Kishorn Port Ltd (KPL) in partnership with the Oil & Gas Authority (O&GA) and Highland and Island Enterprise (HIE) hosted a Showcase Day at Kishorn yesterday (19.09.18). Despite the unpredictable Highland weather the event was well attended by stakeholders from the oil and gas industry.
Over 90 senior representatives from the oil and gas supply chain, the Regulators and the local community were given an insight into the redevelopment of the Kishorn Yard and drydock by the Directors of KPL, Simon Russell and Alasdair Ferguson, with Bill Cattanach OBE, Head of Supply Chain at the OGA, chairing the proceedings.
Attendees were interested in the capability of the Kishorn facility to support a wide range of potential projects including decommissioning, the extension of life of North Sea assets, the manufacture of concrete renewable energy components and the mobilisation of floating oil and gas structures.
Presentations were made by Gavin Mackay of HIE on the strategic importance of Kishorn in the Scottish decommissioning sector and Sean Parsons from Liberty Steel on the potential for recycling and the circular economy. Liberty Steel which operates the nearby aluminium smelter in Fort William talked about their plans to produce new steel from recycled material. This, in conjunction with offshore infrastructure recycling at Kishorn could create an efficient circular economy opportunity within a very small geographical footprint.
The Regulators gave their insights into the regulatory framework that supports the industry and Helen Murchison, the Chair of the local community council gave her personal recollection of the Kishorn Yard from its heyday in the 1970’s and ‘80’s. The Rt.Hon. Ian Blackford rounded off the session with his political overview of the industry and the relevance of Kishorn to the local and national economy.
The day provided an opportunity for attendees to tour the site and see first-hand the results of the latest round of refurbishment and upgrading works to the Dry Dock, which is now available for hire. The 160m diameter facility with up to 13.8 metres of draft and its deep access channel is one of the largest dry docks in Western Europe and is ideally suited for use in the decommissioning, reactivation of rig, renewables and fabrication sectors.
The dry dock was originally created in the mid-1970’s for the casting of super-sized concrete structures for the North Sea oil and gas fields and the 610,000t Ninian Central platform was manufactured here. It is still the largest concrete structure sitting on the UKCS and over 3,000 personnel were accommodated on site at Kishorn in support of its construction.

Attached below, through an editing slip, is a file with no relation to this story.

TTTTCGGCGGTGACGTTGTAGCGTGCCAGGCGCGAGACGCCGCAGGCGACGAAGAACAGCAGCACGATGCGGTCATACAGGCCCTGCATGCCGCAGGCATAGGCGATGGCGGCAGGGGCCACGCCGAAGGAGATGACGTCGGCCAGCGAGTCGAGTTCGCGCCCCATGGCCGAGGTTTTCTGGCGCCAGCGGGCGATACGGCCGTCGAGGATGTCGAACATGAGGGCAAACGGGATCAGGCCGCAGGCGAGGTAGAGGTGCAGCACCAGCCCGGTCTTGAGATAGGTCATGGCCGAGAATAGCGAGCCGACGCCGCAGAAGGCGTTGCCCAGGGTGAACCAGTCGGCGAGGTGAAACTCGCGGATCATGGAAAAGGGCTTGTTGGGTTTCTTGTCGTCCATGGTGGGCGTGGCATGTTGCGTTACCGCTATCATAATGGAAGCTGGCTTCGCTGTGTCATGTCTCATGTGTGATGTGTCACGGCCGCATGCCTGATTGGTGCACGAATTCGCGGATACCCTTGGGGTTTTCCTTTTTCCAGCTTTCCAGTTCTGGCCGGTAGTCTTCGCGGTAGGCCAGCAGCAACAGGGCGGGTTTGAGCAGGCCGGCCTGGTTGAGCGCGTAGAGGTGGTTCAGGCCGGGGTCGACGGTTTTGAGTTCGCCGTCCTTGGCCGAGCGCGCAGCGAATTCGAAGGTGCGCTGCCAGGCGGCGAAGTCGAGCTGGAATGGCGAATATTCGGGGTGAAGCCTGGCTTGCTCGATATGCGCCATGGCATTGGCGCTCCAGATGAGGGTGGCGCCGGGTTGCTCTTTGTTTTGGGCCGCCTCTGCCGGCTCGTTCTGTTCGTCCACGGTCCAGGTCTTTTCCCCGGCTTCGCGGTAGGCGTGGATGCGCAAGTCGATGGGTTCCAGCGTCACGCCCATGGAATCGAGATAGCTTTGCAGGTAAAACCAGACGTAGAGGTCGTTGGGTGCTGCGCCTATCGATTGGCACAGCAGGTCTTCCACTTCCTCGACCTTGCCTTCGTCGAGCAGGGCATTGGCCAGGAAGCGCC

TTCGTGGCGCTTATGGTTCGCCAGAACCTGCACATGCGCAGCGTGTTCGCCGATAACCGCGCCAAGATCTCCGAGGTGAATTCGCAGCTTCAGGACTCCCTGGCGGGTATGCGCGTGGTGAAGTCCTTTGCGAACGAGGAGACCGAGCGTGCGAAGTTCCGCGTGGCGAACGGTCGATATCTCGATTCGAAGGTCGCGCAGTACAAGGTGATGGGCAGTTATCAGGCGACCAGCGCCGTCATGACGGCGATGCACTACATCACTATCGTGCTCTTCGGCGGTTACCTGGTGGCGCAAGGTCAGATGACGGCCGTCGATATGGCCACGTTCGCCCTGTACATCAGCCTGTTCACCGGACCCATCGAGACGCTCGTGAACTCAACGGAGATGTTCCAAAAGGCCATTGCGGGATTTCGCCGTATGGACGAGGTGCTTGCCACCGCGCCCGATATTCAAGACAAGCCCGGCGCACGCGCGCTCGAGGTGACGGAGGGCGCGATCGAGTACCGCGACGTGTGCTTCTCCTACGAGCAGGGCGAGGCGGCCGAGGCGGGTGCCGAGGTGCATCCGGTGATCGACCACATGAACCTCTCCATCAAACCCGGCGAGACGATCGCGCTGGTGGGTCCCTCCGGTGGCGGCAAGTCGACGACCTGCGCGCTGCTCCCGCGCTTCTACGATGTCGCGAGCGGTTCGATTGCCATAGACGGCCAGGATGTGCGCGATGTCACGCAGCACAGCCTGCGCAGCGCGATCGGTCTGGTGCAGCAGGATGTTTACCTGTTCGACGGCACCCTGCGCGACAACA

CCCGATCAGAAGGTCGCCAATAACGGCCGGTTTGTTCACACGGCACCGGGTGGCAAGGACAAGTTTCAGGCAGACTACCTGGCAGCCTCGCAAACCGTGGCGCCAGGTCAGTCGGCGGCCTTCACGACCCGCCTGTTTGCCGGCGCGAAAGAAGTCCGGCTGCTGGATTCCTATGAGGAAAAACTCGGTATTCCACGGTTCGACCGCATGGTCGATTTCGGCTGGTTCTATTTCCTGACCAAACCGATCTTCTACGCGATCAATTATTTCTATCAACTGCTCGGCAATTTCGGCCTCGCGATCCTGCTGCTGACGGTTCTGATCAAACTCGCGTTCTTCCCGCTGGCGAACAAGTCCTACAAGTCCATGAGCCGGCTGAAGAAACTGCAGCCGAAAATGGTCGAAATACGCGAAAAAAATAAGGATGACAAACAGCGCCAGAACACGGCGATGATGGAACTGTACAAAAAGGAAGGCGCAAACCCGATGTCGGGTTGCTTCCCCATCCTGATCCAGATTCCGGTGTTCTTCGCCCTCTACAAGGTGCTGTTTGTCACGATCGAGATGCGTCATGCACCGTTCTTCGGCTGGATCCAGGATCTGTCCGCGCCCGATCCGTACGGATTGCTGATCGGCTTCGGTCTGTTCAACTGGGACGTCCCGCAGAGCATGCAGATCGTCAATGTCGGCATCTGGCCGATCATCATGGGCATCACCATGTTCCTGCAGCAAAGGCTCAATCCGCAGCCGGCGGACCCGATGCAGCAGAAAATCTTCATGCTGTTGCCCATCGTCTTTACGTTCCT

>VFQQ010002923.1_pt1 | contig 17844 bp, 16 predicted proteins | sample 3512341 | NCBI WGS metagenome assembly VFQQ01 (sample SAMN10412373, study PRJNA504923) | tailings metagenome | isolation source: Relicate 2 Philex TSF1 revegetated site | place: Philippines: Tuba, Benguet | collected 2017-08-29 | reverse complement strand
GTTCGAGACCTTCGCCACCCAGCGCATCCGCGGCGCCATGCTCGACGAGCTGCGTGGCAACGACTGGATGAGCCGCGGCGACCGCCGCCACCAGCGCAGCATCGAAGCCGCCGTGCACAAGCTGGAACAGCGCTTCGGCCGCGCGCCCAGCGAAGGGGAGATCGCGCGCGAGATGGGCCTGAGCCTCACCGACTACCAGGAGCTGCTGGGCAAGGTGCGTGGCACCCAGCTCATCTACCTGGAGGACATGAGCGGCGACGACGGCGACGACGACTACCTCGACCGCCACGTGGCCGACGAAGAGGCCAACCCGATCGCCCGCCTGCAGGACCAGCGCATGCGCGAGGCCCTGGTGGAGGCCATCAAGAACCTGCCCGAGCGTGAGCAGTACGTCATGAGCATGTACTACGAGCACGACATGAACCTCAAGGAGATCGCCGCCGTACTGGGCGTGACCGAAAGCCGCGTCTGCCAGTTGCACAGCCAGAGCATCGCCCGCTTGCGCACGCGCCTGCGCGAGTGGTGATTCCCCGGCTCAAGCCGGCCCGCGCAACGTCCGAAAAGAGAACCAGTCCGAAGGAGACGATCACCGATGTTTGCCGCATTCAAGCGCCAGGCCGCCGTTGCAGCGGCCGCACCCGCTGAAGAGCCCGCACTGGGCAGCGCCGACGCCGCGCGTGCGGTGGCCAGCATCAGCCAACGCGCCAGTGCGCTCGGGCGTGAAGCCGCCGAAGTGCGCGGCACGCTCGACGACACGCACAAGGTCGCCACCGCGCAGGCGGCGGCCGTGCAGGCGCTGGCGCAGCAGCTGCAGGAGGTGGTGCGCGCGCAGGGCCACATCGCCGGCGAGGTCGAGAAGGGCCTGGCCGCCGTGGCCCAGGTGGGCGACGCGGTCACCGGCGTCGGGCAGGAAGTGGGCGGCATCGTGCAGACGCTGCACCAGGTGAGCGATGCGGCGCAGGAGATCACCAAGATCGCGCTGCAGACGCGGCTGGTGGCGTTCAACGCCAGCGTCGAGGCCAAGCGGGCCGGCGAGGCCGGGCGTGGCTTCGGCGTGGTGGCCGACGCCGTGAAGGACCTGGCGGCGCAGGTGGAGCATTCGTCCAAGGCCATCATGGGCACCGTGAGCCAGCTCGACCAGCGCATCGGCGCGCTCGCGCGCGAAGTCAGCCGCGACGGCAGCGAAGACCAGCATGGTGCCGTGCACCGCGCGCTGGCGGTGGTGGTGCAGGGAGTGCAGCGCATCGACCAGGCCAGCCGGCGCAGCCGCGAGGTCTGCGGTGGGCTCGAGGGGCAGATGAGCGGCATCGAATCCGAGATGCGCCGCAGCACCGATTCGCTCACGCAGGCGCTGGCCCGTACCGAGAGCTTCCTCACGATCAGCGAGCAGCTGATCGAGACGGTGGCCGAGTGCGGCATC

The recent upgrade includes the installation of a concrete access ramp down onto the dry dock floor, and a pumping system that allows the speedy dewatering of the dock. Adjacent lay down areas have been levelled and strengthened and there is access to adjacent quay space for the transfer of materials and structures. An on-site quarry and ready mixed concrete facilities make the site ideal for the manufacture of large concrete structures – from floating concrete caissons to concrete spars and gravity bases for the offshore wind industry. Equally, the containment environment created by the dry dock makes it the obvious choice for the safe decommissioning of floating oil and gas structures.
Audrey MacIver, Director of Energy & Low Carbon from HIE, said: “It’s great to be here today with our partners as well as the oil and gas representatives. The dock has huge potential, particularly in the decommissioning of floating structures and platforms which can be removed in a single lift, renewables and aquaculture. It would be great to see it coming to life again, providing valuable rural jobs, contributing to both economic and community growth and the wider competitiveness of the region. We believe it is now only a matter of time before the facility witnesses a long line of decommissioning and construction projects.”
Bill Cattanach, Supply Chain from the Oil and Gas Authority added: “To deliver MER UK, the OGA is supporting the industry to reduce the overall financial burden of decommissioning UKCS infrastructure as it comes to the end of its productive life. It’s important there are a range of ‘fit-for-purpose’ facilities ready to accept projects which will create competition in the market place. KPL has been foresighted and invested money to bring the old dock back to its former glory making it a real option for oil companies to include in tender lists.”
The site has full planning for offices, modular accommodation, engineering and fabrication sheds etc and the relevant marine licences with Crown Estate, leases and permissions all in place for deep water berthing and anchoring of floating structures in Loch Kishorn. Storage, warehousing, logistics, shipping services and craneage are also available at Kishorn Port. The recent investments at Kishorn has been assisted with financial support from HIE and the Scottish Governments Decommissioning Challenge Fund (DCF).
KPL also plan in the near future to provide tours with members of the local community and local school children from the Kishorn, Lochcarron, Plockton and surrounding areas – to show the younger generation the fantastic history behind the site.
For more information, please contact us at KPL on 01397 773840 or alternatively firstname.lastname@example.org